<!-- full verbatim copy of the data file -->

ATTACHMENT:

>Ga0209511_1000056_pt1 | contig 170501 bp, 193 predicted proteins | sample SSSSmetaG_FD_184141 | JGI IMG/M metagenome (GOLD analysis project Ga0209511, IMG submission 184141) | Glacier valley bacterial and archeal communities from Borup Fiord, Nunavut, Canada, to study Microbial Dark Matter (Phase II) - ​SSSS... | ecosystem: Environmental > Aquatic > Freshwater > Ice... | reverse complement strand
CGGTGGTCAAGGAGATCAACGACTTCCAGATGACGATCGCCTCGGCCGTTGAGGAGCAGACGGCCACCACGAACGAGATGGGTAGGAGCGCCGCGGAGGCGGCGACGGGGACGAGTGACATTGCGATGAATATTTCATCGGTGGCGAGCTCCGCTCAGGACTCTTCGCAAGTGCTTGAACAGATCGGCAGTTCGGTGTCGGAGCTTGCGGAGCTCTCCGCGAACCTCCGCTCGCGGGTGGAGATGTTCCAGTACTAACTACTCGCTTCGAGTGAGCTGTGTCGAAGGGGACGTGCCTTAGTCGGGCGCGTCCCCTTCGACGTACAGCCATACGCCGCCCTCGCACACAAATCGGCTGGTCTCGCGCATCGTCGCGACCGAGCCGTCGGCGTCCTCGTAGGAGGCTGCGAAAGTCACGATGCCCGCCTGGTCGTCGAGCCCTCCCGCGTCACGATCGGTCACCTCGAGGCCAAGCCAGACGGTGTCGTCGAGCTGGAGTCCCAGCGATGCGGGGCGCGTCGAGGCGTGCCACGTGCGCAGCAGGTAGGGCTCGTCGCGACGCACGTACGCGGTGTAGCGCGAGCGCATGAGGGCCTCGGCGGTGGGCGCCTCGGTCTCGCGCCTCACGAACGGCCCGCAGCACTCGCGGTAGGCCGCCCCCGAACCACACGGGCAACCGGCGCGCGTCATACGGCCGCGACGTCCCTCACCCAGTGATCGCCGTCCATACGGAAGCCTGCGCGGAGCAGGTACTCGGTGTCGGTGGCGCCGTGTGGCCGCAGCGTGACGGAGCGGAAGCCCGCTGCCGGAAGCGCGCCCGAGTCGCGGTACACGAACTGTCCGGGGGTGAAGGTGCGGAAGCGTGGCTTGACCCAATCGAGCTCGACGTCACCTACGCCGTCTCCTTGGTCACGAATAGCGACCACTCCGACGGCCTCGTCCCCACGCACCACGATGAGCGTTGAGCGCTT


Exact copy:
>Ga0209511_1000056_pt1 | contig 170501 bp, 193 predicted proteins | sample SSSSmetaG_FD_184141 | JGI IMG/M metagenome (GOLD analysis project Ga0209511, IMG submission 184141) | Glacier valley bacterial and archeal communities from Borup Fiord, Nunavut, Canada, to study Microbial Dark Matter (Phase II) - ​SSSS... | ecosystem: Environmental > Aquatic > Freshwater > Ice... | reverse complement strand
CGGTGGTCAAGGAGATCAACGACTTCCAGATGACGATCGCCTCGGCCGTTGAGGAGCAGACGGCCACCACGAACGAGATGGGTAGGAGCGCCGCGGAGGCGGCGACGGGGACGAGTGACATTGCGATGAATATTTCATCGGTGGCGAGCTCCGCTCAGGACTCTTCGCAAGTGCTTGAACAGATCGGCAGTTCGGTGTCGGAGCTTGCGGAGCTCTCCGCGAACCTCCGCTCGCGGGTGGAGATGTTCCAGTACTAACTACTCGCTTCGAGTGAGCTGTGTCGAAGGGGACGTGCCTTAGTCGGGCGCGTCCCCTTCGACGTACAGCCATACGCCGCCCTCGCACACAAATCGGCTGGTCTCGCGCATCGTCGCGACCGAGCCGTCGGCGTCCTCGTAGGAGGCTGCGAAAGTCACGATGCCCGCCTGGTCGTCGAGCCCTCCCGCGTCACGATCGGTCACCTCGAGGCCAAGCCAGACGGTGTCGTCGAGCTGGAGTCCCAGCGATGCGGGGCGCGTCGAGGCGTGCCACGTGCGCAGCAGGTAGGGCTCGTCGCGACGCACGTACGCGGTGTAGCGCGAGCGCATGAGGGCCTCGGCGGTGGGCGCCTCGGTCTCGCGCCTCACGAACGGCCCGCAGCACTCGCGGTAGGCCGCCCCCGAACCACACGGGCAACCGGCGCGCGTCATACGGCCGCGACGTCCCTCACCCAGTGATCGCCGTCCATACGGAAGCCTGCGCGGAGCAGGTACTCGGTGTCGGTGGCGCCGTGTGGCCGCAGCGTGACGGAGCGGAAGCCCGCTGCCGGAAGCGCGCCCGAGTCGCGGTACACGAACTGTCCGGGGGTGAAGGTGCGGAAGCGTGGCTTGACCCAATCGAGCTCGACGTCACCTACGCCGTCTCCTTGGTCACGAATAGCGACCACTCCGACGGCCTCGTCCCCACGCACCACGATGAGCGTTGAGCGCTT